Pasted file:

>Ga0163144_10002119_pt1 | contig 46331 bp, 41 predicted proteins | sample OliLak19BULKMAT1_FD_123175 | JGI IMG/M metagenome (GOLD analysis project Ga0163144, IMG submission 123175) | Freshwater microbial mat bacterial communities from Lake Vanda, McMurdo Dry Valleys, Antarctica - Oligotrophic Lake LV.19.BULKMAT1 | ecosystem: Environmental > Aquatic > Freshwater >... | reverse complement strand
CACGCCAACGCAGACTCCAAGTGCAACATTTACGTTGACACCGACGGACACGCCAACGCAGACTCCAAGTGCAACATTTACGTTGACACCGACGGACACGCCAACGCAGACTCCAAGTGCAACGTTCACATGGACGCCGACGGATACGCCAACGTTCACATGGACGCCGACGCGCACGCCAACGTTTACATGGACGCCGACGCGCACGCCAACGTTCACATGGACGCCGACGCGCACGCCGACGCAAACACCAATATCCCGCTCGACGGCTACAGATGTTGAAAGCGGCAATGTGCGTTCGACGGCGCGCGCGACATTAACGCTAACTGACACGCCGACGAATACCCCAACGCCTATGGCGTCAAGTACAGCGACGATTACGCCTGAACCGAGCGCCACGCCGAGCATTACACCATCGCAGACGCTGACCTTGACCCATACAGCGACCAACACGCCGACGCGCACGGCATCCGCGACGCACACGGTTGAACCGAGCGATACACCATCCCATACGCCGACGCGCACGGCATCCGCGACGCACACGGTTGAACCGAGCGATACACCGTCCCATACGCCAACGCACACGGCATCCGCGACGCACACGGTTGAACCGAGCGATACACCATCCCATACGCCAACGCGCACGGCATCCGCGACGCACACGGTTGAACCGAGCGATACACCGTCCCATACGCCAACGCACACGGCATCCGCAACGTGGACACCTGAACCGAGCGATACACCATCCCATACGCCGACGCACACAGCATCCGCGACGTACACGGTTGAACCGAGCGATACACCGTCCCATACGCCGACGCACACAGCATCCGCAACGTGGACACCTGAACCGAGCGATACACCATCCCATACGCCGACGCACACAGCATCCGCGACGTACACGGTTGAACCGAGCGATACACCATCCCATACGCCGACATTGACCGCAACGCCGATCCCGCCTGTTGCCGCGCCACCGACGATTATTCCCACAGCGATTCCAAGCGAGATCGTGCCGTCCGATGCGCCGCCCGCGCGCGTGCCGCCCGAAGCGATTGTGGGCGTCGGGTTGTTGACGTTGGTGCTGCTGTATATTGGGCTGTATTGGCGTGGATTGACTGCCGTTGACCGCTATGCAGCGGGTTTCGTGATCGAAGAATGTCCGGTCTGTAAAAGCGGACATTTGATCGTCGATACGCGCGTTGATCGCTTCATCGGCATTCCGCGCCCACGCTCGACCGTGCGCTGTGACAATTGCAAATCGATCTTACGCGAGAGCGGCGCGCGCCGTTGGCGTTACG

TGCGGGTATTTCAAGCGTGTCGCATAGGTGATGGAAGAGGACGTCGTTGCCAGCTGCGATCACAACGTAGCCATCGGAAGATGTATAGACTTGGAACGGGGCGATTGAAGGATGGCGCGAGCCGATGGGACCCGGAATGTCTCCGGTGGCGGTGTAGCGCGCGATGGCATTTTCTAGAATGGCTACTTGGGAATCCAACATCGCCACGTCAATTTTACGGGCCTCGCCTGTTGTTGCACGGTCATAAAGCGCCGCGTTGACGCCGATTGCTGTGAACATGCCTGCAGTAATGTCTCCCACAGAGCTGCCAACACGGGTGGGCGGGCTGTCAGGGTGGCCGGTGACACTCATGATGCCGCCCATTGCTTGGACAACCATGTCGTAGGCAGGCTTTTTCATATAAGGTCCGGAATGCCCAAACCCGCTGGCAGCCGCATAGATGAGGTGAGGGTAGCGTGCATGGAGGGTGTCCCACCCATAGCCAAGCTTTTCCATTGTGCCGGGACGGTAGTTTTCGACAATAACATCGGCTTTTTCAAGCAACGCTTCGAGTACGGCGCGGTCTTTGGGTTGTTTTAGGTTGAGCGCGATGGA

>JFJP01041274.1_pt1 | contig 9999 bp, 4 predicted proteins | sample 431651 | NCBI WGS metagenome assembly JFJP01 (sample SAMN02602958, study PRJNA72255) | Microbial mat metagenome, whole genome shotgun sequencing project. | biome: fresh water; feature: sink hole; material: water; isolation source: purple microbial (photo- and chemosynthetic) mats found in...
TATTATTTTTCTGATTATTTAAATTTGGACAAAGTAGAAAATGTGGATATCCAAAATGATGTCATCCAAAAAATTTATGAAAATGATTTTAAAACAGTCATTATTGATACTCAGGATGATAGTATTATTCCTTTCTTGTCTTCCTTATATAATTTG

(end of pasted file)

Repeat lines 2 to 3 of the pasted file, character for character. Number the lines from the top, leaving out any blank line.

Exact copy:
CACGCCAACGCAGACTCCAAGTGCAACATTTACGTTGACACCGACGGACACGCCAACGCAGACTCCAAGTGCAACATTTACGTTGACACCGACGGACACGCCAACGCAGACTCCAAGTGCAACGTTCACATGGACGCCGACGGATACGCCAACGTTCACATGGACGCCGACGCGCACGCCAACGTTTACATGGACGCCGACGCGCACGCCAACGTTCACATGGACGCCGACGCGCACGCCGACGCAAACACCAATATCCCGCTCGACGGCTACAGATGTTGAAAGCGGCAATGTGCGTTCGACGGCGCGCGCGACATTAACGCTAACTGACACGCCGACGAATACCCCAACGCCTATGGCGTCAAGTACAGCGACGATTACGCCTGAACCGAGCGCCACGCCGAGCATTACACCATCGCAGACGCTGACCTTGACCCATACAGCGACCAACACGCCGACGCGCACGGCATCCGCGACGCACACGGTTGAACCGAGCGATACACCATCCCATACGCCGACGCGCACGGCATCCGCGACGCACACGGTTGAACCGAGCGATACACCGTCCCATACGCCAACGCACACGGCATCCGCGACGCACACGGTTGAACCGAGCGATACACCATCCCATACGCCAACGCGCACGGCATCCGCGACGCACACGGTTGAACCGAGCGATACACCGTCCCATACGCCAACGCACACGGCATCCGCAACGTGGACACCTGAACCGAGCGATACACCATCCCATACGCCGACGCACACAGCATCCGCGACGTACACGGTTGAACCGAGCGATACACCGTCCCATACGCCGACGCACACAGCATCCGCAACGTGGACACCTGAACCGAGCGATACACCATCCCATACGCCGACGCACACAGCATCCGCGACGTACACGGTTGAACCGAGCGATACACCATCCCATACGCCGACATTGACCGCAACGCCGATCCCGCCTGTTGCCGCGCCACCGACGATTATTCCCACAGCGATTCCAAGCGAGATCGTGCCGTCCGATGCGCCGCCCGCGCGCGTGCCGCCCGAAGCGATTGTGGGCGTCGGGTTGTTGACGTTGGTGCTGCTGTATATTGGGCTGTATTGGCGTGGATTGACTGCCGTTGACCGCTATGCAGCGGGTTTCGTGATCGAAGAATGTCCGGTCTGTAAAAGCGGACATTTGATCGTCGATACGCGCGTTGATCGCTTCATCGGCATTCCGCGCCCACGCTCGACCGTGCGCTGTGACAATTGCAAATCGATCTTACGCGAGAGCGGCGCGCGCCGTTGGCGTTACG

TGCGGGTATTTCAAGCGTGTCGCATAGGTGATGGAAGAGGACGTCGTTGCCAGCTGCGATCACAACGTAGCCATCGGAAGATGTATAGACTTGGAACGGGGCGATTGAAGGATGGCGCGAGCCGATGGGACCCGGAATGTCTCCGGTGGCGGTGTAGCGCGCGATGGCATTTTCTAGAATGGCTACTTGGGAATCCAACATCGCCACGTCAATTTTACGGGCCTCGCCTGTTGTTGCACGGTCATAAAGCGCCGCGTTGACGCCGATTGCTGTGAACATGCCTGCAGTAATGTCTCCCACAGAGCTGCCAACACGGGTGGGCGGGCTGTCAGGGTGGCCGGTGACACTCATGATGCCGCCCATTGCTTGGACAACCATGTCGTAGGCAGGCTTTTTCATATAAGGTCCGGAATGCCCAAACCCGCTGGCAGCCGCATAGATGAGGTGAGGGTAGCGTGCATGGAGGGTGTCCCACCCATAGCCAAGCTTTTCCATTGTGCCGGGACGGTAGTTTTCGACAATAACATCGGCTTTTTCAAGCAACGCTTCGAGTACGGCGCGGTCTTTGGGTTGTTTTAGGTTGAGCGCGATGGA